5. The Eagles, "Desperado" (1973)

The Eagles dominated FM radio in the 1970s, with their second LP Desperado and accompanying tour helping confirm their status as leaders of the country-tinged soft rock being produced by many of their contemporaries.

The album is comprised of a number of Old West-themed tracks, with the title song telling of a weary card-playing cowboy whose tribulations seem to mirror that of a road-exhausted band. In fact, as Paul McGuire details in a feature for the PokerStars blog titled "Life in the Fast Lane: Poker and the Eagles," the band was playing a lot of poker those days, too, even inventing a game called "Eagle Poker."

Though not released as a single and never charting until after Glenn Frey's death earlier this year, the song has long been a staple of "classic rock" radio. It is only challenged by "Tequila Sunrise" as the most recognizable track from the Desperado album which ultimate achieved double platinum status by selling more than two million copies.

6. Kenny Rogers, "The Gambler" (1978)

By 1978, country star Kenny Rogers had already had more than 15 hit albums and several "crossover" hits landing him on the pop charts. But the title track of his 1978 album The Gambler (written by Don Schlitz) gave him what would prove the biggest hit of his career, and perhaps still the most famous poker song ever recorded.

Told from the perspective of a younger man who meets up with an older card player, various life lessons are imparted, all inflected with wise-seeming poker strategy. Having "made a life out of reading people's faces and knowing what their cards are by the way they held their eyes," the Gambler ably distills his best advice into the memorable, sing-along chorus:

You got to know when to hold 'em, know when to fold 'em
Know when to walk away, and know when to run.
You never count your money when you're sitting at the table --
There'll be time enough for counting when the dealing's done.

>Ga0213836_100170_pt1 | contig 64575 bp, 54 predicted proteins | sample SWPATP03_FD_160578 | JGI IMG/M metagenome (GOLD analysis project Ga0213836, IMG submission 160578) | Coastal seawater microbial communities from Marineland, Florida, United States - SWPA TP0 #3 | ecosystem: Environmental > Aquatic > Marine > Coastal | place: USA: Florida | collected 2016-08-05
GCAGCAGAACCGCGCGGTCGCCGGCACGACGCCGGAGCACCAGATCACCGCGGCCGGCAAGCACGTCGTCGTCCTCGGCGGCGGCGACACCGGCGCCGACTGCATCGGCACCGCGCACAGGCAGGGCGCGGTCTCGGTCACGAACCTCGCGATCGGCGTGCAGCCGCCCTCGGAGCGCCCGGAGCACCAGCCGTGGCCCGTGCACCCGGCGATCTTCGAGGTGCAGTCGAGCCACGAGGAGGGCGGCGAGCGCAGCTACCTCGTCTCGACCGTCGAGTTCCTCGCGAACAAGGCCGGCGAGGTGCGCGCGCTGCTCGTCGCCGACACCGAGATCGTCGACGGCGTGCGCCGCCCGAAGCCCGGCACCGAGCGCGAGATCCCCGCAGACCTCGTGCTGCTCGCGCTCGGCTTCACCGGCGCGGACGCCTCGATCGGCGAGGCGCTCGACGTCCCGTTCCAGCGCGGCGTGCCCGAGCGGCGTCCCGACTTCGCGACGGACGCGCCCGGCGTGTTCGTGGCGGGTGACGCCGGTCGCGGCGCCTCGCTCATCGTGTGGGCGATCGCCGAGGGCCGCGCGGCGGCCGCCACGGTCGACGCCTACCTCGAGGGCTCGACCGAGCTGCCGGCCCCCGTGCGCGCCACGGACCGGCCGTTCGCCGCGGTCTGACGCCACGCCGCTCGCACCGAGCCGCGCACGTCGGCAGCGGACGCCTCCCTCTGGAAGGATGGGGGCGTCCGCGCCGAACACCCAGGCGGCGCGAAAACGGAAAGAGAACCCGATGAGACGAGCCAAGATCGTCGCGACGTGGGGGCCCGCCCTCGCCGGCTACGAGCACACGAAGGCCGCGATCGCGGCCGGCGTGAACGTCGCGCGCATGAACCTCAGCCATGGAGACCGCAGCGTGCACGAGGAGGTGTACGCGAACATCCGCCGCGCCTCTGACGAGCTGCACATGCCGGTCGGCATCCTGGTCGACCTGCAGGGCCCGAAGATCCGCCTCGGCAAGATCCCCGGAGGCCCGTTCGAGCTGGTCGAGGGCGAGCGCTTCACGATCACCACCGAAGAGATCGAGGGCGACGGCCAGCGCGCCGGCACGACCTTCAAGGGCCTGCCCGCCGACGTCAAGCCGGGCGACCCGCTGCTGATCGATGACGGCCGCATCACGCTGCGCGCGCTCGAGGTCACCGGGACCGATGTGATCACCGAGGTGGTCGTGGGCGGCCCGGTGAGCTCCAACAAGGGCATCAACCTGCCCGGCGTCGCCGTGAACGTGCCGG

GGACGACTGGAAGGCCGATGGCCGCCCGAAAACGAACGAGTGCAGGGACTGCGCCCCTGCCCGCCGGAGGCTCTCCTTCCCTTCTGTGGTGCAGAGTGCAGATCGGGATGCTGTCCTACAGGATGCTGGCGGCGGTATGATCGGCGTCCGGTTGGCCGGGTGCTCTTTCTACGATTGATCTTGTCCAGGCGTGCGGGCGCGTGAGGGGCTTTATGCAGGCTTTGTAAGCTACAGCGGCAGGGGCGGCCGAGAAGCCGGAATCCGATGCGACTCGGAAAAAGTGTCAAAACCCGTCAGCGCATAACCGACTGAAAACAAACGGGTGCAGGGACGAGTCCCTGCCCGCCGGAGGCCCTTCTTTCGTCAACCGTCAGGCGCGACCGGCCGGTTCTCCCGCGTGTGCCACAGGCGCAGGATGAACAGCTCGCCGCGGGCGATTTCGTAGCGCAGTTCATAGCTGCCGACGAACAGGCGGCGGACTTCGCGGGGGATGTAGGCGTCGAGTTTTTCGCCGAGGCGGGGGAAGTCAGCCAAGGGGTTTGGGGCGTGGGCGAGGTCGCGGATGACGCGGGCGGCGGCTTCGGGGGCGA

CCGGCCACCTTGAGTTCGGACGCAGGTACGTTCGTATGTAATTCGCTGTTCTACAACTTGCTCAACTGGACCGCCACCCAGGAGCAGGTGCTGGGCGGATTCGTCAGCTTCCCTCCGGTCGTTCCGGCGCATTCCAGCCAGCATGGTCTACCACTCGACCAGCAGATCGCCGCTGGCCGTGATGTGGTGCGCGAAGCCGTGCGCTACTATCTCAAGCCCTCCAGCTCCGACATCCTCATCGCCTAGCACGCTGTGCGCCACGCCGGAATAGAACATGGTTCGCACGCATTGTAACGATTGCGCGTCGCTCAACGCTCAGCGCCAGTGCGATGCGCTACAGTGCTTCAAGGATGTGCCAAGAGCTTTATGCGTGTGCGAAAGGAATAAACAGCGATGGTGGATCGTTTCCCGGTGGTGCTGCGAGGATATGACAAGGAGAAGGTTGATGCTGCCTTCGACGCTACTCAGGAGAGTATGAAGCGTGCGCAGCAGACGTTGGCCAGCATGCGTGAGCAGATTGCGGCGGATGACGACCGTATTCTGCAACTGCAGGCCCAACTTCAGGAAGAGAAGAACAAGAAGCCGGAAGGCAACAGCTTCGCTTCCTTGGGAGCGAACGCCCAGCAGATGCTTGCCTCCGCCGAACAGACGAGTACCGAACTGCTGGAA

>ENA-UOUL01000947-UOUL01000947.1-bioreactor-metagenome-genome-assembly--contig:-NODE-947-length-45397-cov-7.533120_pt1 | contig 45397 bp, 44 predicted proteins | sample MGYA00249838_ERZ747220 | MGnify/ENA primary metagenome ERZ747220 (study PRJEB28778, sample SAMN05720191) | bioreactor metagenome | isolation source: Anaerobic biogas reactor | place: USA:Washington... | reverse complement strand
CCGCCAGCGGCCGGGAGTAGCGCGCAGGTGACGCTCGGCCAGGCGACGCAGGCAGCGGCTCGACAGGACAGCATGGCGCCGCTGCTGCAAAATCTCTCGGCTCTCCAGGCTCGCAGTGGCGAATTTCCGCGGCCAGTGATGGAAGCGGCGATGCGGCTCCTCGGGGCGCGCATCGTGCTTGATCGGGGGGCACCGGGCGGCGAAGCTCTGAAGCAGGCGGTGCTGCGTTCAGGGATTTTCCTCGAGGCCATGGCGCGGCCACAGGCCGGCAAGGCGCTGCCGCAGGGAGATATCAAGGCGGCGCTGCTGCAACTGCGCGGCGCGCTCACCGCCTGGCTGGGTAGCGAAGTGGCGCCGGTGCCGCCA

The song topped the country charts while giving Rogers another mainstream hit as it went all the way to No. 16 on the Billboard Hot 100. Rogers performed the song at the 1979 World Series of Poker (pictured up top). A string of five television movies starring Rogers as the Gambler would further solidify the connection between the singer and character.

7. Motörhead, "Ace of Spades" (1980)

The title track from the English rock band Motörhead's fourth album proved the band's biggest hit, becoming an anthem of sorts for them and easily the band's most recognized song. The single peaked at No. 15 on the U.K. charts while the album of the same name made it to No. 4.

Clocking under three minutes, lead singer Lemmy roars through the verses over a speed-metal soundtrack, describing himself as a fearless gambler who knows he is "born to lose, and gambling's for fools — but that's the way I like it baby."

Having co-written the song with two other band members, Lemmy once explained how even though he wasn't much of a card player, the subject matter required all of those references to the title card, the "joker," the "dead man's hand," a directive to "read 'em and weep," and the like.

"I used gambling metaphors, mostly cards and dice," Lemmy wrote in his 2002 autobiography, White Line Fever. "When it comes to that sort of thing, I'm more into one-arm bandits actually, but you can't really sing about spinning fruit, and the wheels coming down."